Sunnybrook Ethics Centre: Ethics Pocket Tool

Ethics at the End of Life

The World Health Organization provides the following definition for ethics:

Ethics is concerned with moral principles, values and standards of conduct. The field of health and health care raises numerous ethical concerns, related to, for example, health care delivery, professional integrity, data handling, use of human subjects in research, and the application of new techniques, such as gene manipulation. [1]

The patient, his or her family, and the healthcare team are often faced with challenging scenarios in which there are no apparent “right” answers. In the effort to survive longer, patients, families and clinical staff are often confronted with difficult choices regarding medical advances that may inadvertently prolong suffering and the dying process rather than bring healing and recovery.

Patients, families and clinicians may face a myriad of ethical dilemmas when providing end-of-life care: Complex medical scenarios when deciding to withdraw life support interventions; when to use artificial hydration and nutrition at the end of life; to issues related truth telling and disclosure.

In contemporary medical bioethics, four major principles are often called upon to assist patients, families, and their physicians in making meaningful and morally acceptable choices with respect to care at the end of life: the Hippocratic principles of non-maleficence and beneficence, as well as the more recently developed principles of autonomy and justice. This guide serves as a brief overview of some commonly encountered moral themes in Palliative Care; given the unique complexity of each patient’s illness and experience of dying, it represents a small spectrum of scenarios that might arise.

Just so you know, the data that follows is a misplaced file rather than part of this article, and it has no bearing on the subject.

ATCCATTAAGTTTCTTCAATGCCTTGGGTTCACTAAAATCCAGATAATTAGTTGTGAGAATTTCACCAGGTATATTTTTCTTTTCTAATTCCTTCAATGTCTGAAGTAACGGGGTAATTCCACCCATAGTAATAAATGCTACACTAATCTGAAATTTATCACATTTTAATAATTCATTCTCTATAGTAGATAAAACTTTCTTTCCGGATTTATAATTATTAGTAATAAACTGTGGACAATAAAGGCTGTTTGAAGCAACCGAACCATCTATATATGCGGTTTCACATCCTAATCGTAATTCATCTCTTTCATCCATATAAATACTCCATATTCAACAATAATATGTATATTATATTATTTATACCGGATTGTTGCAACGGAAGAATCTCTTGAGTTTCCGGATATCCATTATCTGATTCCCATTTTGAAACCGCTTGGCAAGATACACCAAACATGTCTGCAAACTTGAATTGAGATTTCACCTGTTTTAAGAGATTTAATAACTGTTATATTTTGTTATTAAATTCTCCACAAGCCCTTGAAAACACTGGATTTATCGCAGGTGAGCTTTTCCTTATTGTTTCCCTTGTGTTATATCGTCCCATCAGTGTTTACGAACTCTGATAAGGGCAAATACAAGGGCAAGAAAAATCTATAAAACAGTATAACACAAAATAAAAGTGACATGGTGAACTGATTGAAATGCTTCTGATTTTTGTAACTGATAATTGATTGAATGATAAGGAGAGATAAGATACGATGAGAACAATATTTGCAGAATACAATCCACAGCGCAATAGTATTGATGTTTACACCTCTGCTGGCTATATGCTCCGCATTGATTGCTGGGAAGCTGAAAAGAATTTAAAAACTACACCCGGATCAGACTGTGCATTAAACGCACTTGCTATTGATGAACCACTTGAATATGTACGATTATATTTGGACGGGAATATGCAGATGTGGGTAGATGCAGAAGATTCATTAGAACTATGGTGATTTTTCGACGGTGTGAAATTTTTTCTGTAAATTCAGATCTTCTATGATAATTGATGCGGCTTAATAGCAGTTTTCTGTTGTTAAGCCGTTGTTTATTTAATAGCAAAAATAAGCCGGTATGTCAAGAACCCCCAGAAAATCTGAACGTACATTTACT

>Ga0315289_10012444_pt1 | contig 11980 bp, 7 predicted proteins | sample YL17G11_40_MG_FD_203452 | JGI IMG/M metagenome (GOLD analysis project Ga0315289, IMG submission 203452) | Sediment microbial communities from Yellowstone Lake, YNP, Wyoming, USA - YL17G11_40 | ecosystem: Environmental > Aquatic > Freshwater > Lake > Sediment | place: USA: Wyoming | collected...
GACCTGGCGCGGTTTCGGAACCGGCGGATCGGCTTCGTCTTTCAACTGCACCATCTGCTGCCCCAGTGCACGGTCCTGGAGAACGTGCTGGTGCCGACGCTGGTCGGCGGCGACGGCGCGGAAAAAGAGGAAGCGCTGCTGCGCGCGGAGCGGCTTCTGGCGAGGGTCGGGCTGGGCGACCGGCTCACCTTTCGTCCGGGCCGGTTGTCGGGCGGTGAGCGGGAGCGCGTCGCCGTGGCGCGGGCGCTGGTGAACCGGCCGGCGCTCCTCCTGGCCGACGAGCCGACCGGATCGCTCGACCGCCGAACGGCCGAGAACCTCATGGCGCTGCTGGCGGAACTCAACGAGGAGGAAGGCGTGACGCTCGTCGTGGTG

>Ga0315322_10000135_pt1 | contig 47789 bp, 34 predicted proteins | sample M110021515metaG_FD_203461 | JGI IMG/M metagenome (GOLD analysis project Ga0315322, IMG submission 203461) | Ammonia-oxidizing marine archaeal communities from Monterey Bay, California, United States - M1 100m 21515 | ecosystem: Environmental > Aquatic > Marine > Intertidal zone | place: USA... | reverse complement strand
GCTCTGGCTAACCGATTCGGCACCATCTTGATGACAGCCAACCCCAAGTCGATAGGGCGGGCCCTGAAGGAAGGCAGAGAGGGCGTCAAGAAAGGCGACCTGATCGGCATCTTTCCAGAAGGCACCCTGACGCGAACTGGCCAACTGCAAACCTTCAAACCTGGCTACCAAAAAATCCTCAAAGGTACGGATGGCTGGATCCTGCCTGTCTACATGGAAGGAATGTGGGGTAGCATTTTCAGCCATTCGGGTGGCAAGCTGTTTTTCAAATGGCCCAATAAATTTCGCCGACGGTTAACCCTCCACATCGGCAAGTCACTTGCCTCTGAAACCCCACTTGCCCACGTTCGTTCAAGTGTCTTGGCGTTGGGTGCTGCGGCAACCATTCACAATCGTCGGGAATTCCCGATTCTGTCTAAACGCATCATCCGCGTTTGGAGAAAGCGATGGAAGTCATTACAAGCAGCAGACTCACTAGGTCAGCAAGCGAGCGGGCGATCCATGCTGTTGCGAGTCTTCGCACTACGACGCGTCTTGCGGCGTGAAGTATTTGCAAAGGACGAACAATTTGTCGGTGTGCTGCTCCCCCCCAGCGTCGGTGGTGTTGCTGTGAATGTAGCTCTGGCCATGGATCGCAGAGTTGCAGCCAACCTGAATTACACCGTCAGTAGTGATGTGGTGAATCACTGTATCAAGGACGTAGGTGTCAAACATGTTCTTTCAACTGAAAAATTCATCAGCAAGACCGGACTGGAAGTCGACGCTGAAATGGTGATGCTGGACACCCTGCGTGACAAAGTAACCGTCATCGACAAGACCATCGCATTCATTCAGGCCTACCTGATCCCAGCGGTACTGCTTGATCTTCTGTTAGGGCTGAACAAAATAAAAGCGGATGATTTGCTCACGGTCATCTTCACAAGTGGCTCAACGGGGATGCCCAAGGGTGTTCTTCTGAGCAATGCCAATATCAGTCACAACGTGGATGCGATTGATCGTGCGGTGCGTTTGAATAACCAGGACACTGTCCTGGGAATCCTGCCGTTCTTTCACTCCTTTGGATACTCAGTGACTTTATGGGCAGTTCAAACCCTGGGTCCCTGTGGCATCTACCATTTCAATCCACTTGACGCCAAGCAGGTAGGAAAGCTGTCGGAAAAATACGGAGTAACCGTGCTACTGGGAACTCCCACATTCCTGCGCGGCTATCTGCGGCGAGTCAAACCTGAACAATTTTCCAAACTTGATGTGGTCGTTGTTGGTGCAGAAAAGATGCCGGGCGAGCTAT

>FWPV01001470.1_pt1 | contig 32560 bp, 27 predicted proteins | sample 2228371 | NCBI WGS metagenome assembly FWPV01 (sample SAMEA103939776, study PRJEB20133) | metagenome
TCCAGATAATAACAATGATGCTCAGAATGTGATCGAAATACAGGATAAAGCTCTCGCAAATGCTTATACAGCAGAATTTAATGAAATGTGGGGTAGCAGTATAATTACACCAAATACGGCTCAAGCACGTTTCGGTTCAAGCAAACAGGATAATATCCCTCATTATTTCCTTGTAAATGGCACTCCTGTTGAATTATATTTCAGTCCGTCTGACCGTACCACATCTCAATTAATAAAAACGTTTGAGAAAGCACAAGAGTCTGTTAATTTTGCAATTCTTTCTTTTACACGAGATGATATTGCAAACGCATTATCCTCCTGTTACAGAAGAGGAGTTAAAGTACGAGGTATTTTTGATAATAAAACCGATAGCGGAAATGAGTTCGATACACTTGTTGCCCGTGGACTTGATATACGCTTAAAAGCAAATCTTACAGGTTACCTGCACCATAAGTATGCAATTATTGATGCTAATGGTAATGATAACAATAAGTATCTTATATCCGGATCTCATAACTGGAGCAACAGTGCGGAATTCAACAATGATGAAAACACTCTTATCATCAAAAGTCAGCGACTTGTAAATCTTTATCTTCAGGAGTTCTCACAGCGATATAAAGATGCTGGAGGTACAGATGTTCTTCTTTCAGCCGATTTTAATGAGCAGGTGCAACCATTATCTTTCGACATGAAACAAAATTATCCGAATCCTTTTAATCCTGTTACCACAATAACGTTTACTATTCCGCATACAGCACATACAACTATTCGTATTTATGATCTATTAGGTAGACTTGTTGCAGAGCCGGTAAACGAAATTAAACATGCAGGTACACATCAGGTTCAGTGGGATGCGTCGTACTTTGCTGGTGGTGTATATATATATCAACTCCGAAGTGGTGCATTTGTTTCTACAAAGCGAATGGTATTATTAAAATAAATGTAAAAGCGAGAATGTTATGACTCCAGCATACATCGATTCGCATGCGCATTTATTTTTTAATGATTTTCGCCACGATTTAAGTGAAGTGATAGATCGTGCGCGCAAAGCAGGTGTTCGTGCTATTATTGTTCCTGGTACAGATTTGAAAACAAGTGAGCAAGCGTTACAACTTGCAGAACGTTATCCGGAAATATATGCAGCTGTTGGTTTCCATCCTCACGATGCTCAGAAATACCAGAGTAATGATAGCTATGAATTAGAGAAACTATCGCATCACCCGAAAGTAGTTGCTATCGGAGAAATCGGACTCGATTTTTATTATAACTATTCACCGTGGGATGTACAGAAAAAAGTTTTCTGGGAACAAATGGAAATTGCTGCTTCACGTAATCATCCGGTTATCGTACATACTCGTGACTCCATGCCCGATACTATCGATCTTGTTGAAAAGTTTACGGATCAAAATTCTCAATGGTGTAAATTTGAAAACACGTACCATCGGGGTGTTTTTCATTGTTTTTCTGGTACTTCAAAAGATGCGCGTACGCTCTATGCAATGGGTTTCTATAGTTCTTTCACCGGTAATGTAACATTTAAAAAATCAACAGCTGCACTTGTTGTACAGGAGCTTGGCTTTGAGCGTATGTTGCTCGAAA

Quality versus Quantity of Life

When confronted by a life-limiting diagnosis, most patients reflexively utter the words, “But I want to live”. This is a natural reaction when confronted with one’s mortality. While life prolongation may be part of a patient’s initial goals of care, there comes a tipping point where it becomes imperative to consider the state of one’s quality of life. This refers to one’s well-being which includes all the aspects of life that make life meaningful to that person. Only the patient can decide what is an acceptable quality of life for him or herself.

There is always a balancing act when a patient pursues active medical treatments that will sustain life while ensuring that his or her comfort is not compromised. It is important that the patient decides how long he or she would like to pursue life prolonging treatments, in the context of his or her physical, psychosocial, and spiritual suffering. Often times, families want their loved ones to “keep hanging on” and believe it is necessary to pursue every possible intervention that has a slight chance of extending their lives. However, in Palliative Care, the emphasis is truly on maximizing symptom control to reduce suffering, in the hope of enhancing one’s quality of life. Upholding the aspects of life that a patient truly values in the context of their medical disease should supersede the pursuit of any intervention that has potential to be detrimental to their well-being.